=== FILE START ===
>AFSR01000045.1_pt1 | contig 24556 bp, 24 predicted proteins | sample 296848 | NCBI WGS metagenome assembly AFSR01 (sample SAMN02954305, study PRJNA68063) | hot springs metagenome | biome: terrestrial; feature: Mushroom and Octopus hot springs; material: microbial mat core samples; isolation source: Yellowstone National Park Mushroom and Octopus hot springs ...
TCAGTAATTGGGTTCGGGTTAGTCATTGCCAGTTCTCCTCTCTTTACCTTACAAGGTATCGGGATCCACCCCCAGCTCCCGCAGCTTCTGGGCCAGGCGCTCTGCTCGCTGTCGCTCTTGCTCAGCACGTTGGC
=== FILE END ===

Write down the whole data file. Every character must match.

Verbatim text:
>AFSR01000045.1_pt1 | contig 24556 bp, 24 predicted proteins | sample 296848 | NCBI WGS metagenome assembly AFSR01 (sample SAMN02954305, study PRJNA68063) | hot springs metagenome | biome: terrestrial; feature: Mushroom and Octopus hot springs; material: microbial mat core samples; isolation source: Yellowstone National Park Mushroom and Octopus hot springs ...
TCAGTAATTGGGTTCGGGTTAGTCATTGCCAGTTCTCCTCTCTTTACCTTACAAGGTATCGGGATCCACCCCCAGCTCCCGCAGCTTCTGGGCCAGGCGCTCTGCTCGCTGTCGCTCTTGCTCAGCACGTTGGC